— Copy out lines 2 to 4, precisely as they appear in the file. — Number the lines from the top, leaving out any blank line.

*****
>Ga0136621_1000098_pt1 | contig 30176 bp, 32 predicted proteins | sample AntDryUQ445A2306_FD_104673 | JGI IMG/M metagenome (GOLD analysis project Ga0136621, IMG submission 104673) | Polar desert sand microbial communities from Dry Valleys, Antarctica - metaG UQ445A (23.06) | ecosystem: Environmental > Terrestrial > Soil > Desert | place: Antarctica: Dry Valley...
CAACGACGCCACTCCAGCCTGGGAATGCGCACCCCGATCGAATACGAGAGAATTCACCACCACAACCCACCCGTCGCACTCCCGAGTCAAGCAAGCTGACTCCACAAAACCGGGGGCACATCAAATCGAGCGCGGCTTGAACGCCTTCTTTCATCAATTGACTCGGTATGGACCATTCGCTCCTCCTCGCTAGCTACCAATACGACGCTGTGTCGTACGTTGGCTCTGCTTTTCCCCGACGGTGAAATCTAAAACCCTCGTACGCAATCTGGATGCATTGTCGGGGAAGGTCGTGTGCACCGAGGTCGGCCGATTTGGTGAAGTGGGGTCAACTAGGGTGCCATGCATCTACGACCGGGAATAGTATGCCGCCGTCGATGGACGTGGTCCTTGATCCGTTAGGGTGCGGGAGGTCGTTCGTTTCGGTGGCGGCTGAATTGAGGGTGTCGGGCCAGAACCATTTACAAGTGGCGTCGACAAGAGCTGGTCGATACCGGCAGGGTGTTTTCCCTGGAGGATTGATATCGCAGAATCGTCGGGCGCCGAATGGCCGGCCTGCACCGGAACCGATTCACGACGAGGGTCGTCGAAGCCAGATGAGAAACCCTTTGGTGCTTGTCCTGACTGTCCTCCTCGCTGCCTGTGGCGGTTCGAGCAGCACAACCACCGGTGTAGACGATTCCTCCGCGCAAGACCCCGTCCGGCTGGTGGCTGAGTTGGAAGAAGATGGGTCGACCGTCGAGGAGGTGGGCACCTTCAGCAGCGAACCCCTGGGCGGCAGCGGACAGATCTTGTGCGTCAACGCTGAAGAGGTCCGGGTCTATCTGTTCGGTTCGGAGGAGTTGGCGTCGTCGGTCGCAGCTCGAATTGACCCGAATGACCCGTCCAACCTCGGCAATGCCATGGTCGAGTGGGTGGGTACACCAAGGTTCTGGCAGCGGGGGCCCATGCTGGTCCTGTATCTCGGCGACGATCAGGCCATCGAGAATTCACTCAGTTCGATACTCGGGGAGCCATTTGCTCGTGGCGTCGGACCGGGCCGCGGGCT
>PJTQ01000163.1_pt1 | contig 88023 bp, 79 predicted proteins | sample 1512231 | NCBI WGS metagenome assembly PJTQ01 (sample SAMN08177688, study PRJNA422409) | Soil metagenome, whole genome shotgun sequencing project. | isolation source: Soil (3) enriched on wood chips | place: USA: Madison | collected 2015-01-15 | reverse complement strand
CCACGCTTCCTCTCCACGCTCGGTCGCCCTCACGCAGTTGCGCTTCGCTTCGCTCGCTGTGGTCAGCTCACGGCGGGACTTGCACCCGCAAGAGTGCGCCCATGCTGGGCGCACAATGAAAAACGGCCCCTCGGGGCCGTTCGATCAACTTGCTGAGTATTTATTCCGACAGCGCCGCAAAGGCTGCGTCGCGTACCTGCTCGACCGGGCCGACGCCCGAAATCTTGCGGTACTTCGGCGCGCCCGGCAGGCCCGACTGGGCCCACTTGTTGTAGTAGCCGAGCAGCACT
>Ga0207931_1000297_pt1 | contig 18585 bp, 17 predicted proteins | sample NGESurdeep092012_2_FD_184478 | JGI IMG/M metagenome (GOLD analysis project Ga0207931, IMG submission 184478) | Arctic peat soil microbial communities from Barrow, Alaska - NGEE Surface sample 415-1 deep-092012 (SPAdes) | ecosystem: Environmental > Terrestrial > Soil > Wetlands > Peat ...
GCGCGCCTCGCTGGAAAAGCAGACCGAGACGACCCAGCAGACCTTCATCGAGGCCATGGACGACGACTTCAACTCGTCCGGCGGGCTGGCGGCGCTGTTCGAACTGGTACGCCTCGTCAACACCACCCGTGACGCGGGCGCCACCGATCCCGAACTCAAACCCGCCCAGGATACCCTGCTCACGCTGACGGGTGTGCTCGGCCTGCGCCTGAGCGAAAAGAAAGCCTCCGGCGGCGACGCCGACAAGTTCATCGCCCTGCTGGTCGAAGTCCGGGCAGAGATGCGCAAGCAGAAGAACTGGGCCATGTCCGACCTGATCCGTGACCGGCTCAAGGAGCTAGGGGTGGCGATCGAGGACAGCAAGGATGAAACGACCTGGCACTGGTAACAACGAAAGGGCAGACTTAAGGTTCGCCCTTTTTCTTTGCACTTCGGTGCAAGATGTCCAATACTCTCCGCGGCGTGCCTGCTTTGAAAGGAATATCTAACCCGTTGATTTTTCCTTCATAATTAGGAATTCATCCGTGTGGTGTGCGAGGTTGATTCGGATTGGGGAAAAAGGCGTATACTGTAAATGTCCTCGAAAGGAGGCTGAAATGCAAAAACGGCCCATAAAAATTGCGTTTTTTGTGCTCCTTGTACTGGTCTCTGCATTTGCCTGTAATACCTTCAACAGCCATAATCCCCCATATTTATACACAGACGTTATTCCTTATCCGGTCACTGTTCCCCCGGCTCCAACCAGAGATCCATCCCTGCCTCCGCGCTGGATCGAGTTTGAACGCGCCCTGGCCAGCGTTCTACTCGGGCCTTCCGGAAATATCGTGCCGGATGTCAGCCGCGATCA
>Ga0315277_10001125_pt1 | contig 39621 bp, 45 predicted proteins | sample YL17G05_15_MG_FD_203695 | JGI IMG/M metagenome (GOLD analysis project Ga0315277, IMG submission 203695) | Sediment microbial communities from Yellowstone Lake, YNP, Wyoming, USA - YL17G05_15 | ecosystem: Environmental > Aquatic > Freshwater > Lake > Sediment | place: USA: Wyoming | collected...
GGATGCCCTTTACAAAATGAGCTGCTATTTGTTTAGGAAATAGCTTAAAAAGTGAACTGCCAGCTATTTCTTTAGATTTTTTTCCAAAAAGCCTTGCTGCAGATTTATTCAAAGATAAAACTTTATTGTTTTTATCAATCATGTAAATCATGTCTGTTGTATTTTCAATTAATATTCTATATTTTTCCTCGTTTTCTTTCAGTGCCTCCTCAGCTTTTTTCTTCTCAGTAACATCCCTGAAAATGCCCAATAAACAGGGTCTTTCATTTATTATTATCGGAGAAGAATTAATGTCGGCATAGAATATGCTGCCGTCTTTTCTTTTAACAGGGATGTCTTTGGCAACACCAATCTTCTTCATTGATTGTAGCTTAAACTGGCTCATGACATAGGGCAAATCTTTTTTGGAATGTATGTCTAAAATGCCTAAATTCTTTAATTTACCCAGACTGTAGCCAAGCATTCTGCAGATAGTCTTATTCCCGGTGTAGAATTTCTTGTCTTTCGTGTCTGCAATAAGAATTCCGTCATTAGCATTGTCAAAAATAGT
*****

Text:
CAACGACGCCACTCCAGCCTGGGAATGCGCACCCCGATCGAATACGAGAGAATTCACCACCACAACCCACCCGTCGCACTCCCGAGTCAAGCAAGCTGACTCCACAAAACCGGGGGCACATCAAATCGAGCGCGGCTTGAACGCCTTCTTTCATCAATTGACTCGGTATGGACCATTCGCTCCTCCTCGCTAGCTACCAATACGACGCTGTGTCGTACGTTGGCTCTGCTTTTCCCCGACGGTGAAATCTAAAACCCTCGTACGCAATCTGGATGCATTGTCGGGGAAGGTCGTGTGCACCGAGGTCGGCCGATTTGGTGAAGTGGGGTCAACTAGGGTGCCATGCATCTACGACCGGGAATAGTATGCCGCCGTCGATGGACGTGGTCCTTGATCCGTTAGGGTGCGGGAGGTCGTTCGTTTCGGTGGCGGCTGAATTGAGGGTGTCGGGCCAGAACCATTTACAAGTGGCGTCGACAAGAGCTGGTCGATACCGGCAGGGTGTTTTCCCTGGAGGATTGATATCGCAGAATCGTCGGGCGCCGAATGGCCGGCCTGCACCGGAACCGATTCACGACGAGGGTCGTCGAAGCCAGATGAGAAACCCTTTGGTGCTTGTCCTGACTGTCCTCCTCGCTGCCTGTGGCGGTTCGAGCAGCACAACCACCGGTGTAGACGATTCCTCCGCGCAAGACCCCGTCCGGCTGGTGGCTGAGTTGGAAGAAGATGGGTCGACCGTCGAGGAGGTGGGCACCTTCAGCAGCGAACCCCTGGGCGGCAGCGGACAGATCTTGTGCGTCAACGCTGAAGAGGTCCGGGTCTATCTGTTCGGTTCGGAGGAGTTGGCGTCGTCGGTCGCAGCTCGAATTGACCCGAATGACCCGTCCAACCTCGGCAATGCCATGGTCGAGTGGGTGGGTACACCAAGGTTCTGGCAGCGGGGGCCCATGCTGGTCCTGTATCTCGGCGACGATCAGGCCATCGAGAATTCACTCAGTTCGATACTCGGGGAGCCATTTGCTCGTGGCGTCGGACCGGGCCGCGGGCT
>PJTQ01000163.1_pt1 | contig 88023 bp, 79 predicted proteins | sample 1512231 | NCBI WGS metagenome assembly PJTQ01 (sample SAMN08177688, study PRJNA422409) | Soil metagenome, whole genome shotgun sequencing project. | isolation source: Soil (3) enriched on wood chips | place: USA: Madison | collected 2015-01-15 | reverse complement strand
CCACGCTTCCTCTCCACGCTCGGTCGCCCTCACGCAGTTGCGCTTCGCTTCGCTCGCTGTGGTCAGCTCACGGCGGGACTTGCACCCGCAAGAGTGCGCCCATGCTGGGCGCACAATGAAAAACGGCCCCTCGGGGCCGTTCGATCAACTTGCTGAGTATTTATTCCGACAGCGCCGCAAAGGCTGCGTCGCGTACCTGCTCGACCGGGCCGACGCCCGAAATCTTGCGGTACTTCGGCGCGCCCGGCAGGCCCGACTGGGCCCACTTGTTGTAGTAGCCGAGCAGCACT